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Australian families will have access to subsidised childcare from July 2023 as the federal government officially lifts its subsidy.

The House of Representatives passed a new childcare law on Wednesday after the Senate agreed to amendments on Tuesday night.

Education Minister Jason Clare says that both families and the economy will benefit from the increased affordability of childcare as parents, especially mothers, will have more opportunity to get back into the workforce.

“Just like we’ve got universal Medicare … just like we’ve got universal superannuation … we need a universal early education system that gives all children the early education that they deserve,” Clare told reporters in Canberra.

“(To) make sure that all Australian children, whether they’re black or white, get the early education that they deserve.”

The estimated cost cut is expected to be one million for families.

“(It’s) good for children, good for parents, good for our economy,” Clare told parliament on Tuesday.


A 90 per cent childcare subsidy will be given to families that earn up to $80,000. The subsidy will decrease every $5,000 by one per cent until the maximum threshold of $350,000 is reached.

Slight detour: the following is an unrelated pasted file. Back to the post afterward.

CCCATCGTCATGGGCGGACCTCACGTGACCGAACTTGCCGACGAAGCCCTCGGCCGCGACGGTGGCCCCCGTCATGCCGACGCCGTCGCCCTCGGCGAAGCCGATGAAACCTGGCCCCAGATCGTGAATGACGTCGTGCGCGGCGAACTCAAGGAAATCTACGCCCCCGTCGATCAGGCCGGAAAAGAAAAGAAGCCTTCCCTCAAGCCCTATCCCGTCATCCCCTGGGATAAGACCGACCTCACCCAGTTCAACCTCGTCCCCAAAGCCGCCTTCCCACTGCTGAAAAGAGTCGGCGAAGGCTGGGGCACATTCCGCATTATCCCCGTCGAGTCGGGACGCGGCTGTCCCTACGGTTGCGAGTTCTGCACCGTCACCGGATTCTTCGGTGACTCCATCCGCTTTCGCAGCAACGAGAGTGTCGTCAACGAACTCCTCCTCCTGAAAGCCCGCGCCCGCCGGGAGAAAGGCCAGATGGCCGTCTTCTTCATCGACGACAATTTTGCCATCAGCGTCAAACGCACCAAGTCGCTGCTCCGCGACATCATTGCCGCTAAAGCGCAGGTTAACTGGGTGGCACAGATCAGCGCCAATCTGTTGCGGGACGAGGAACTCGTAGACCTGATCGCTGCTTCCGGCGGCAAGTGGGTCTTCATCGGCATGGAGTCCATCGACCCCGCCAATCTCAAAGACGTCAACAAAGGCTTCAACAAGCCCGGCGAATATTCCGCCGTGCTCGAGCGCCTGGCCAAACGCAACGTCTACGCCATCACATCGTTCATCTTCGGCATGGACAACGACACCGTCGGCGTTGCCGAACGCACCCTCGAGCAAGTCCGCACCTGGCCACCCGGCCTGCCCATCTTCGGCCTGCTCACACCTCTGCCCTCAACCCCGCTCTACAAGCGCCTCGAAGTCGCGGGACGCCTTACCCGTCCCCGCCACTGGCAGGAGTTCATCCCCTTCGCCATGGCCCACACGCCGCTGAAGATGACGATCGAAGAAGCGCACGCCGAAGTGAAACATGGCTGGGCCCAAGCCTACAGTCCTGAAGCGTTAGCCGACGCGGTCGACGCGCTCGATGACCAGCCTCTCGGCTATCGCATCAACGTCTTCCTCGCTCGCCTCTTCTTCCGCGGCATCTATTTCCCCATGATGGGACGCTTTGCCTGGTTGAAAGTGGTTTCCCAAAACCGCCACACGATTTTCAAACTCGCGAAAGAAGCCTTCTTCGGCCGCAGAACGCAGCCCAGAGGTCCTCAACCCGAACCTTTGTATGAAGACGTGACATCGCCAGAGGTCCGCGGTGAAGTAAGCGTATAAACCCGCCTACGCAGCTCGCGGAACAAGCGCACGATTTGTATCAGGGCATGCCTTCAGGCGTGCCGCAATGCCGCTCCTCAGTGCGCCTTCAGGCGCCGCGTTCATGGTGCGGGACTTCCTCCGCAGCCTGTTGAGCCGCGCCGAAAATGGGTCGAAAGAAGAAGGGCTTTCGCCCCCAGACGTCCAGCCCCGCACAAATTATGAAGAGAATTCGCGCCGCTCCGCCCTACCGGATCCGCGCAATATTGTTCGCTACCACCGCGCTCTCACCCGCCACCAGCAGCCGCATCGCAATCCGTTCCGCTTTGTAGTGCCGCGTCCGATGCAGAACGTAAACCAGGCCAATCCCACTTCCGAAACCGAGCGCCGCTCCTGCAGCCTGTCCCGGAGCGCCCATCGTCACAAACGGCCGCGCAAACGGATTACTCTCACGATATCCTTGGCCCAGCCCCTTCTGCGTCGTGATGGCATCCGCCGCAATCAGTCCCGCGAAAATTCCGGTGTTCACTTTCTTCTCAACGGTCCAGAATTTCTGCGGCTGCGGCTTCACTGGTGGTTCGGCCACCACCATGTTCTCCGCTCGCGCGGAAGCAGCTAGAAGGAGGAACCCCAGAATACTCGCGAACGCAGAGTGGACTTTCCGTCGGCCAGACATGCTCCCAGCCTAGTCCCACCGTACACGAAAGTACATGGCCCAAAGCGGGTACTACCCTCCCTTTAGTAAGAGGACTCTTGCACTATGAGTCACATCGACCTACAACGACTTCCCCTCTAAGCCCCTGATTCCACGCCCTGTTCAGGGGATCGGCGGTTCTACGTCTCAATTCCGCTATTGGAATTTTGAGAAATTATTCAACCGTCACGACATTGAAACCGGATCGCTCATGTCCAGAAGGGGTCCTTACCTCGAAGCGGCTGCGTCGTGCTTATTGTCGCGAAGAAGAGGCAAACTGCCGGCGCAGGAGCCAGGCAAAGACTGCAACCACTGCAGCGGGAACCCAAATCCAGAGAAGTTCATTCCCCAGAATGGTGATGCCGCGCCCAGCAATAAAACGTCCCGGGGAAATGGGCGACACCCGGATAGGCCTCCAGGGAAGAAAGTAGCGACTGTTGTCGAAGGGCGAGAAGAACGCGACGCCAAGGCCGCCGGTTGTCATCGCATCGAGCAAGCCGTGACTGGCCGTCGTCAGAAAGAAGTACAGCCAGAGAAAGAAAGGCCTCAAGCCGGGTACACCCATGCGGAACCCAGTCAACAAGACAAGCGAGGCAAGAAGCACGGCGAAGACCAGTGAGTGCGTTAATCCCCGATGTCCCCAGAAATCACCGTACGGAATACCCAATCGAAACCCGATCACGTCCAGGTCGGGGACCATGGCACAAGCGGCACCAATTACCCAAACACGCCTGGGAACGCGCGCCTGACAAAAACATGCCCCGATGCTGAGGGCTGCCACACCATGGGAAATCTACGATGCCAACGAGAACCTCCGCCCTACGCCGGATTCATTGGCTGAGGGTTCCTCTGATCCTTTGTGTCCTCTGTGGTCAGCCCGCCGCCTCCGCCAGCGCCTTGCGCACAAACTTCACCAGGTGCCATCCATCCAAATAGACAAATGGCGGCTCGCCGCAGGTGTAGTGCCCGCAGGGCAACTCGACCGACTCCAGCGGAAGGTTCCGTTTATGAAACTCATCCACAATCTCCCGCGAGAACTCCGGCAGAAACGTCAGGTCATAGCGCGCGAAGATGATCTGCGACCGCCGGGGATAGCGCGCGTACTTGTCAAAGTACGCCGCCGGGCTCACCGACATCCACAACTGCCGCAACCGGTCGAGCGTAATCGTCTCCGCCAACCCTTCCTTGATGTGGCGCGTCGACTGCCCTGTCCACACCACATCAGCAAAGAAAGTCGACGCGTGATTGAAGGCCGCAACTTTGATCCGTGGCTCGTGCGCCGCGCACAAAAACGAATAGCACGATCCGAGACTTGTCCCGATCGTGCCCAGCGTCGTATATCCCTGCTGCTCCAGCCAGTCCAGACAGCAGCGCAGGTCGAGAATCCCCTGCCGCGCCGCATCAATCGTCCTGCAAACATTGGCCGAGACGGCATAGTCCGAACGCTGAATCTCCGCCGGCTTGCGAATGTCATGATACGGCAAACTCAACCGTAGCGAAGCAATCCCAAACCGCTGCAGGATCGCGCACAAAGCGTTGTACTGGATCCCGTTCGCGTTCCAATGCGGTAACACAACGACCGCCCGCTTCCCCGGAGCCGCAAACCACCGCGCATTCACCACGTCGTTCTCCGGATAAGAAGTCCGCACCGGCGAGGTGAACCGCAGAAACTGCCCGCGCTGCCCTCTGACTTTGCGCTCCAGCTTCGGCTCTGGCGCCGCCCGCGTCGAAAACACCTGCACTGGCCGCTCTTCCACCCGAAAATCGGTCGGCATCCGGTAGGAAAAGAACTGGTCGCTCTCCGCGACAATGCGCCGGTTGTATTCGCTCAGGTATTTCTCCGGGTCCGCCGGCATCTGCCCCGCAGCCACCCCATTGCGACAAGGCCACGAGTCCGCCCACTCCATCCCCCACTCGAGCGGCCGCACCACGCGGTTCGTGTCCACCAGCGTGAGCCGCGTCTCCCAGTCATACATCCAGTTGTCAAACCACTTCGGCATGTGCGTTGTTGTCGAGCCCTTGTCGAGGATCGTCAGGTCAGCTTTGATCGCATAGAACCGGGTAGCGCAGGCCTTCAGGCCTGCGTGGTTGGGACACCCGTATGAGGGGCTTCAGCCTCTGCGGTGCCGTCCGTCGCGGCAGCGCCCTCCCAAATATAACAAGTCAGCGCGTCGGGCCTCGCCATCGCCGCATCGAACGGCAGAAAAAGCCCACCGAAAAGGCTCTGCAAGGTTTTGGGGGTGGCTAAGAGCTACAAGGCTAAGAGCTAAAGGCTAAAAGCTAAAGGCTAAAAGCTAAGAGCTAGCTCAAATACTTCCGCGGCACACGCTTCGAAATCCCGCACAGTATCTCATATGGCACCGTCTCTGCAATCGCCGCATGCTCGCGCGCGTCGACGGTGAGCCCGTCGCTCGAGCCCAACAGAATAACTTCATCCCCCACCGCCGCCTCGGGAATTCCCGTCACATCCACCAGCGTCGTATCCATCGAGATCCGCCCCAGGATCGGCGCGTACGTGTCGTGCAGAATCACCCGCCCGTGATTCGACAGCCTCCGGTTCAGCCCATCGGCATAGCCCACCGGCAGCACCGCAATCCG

Further subsidies will be in place for second children, children under five years of age, and for how many recognised activities a parent does (i.e., unpaid work, study, and training), despite the Greens’ push back on the latter.

Indigenous children will receive 36 hours of subsidies each fortnight.

Childcare centres will also be required to report all subsidies to ensure that the possibility of fraud is reduced, and laws will be independently reviewed a year from the start date.

However, the new subsidies don’t address the current nationwide workforce shortages. Childcare centres are already at capacity, particularly in regional areas where they are far and few between.

Green’s senator Mehreen Faruqi cited an estimate that predicts approximately 9,000 extra carers will be needed to meet the oncoming demand.

The Labor government stated that the subsidies are just the beginning, with Prime Minister Anthony Albanese stating that that they’re aware “there’s more to do”.

“On election night I spoke about the great mission of Labor governments (to) widen further the doors of opportunity for more Australians and that is precisely what this legislation is aimed at doing,” the Prime Minister told parliament.

“There’s more to do, but this is a great start … the Australian people voted for change and today they have it.”

Around 1.2 million families are set to benefit from the measures when they kick into force in June.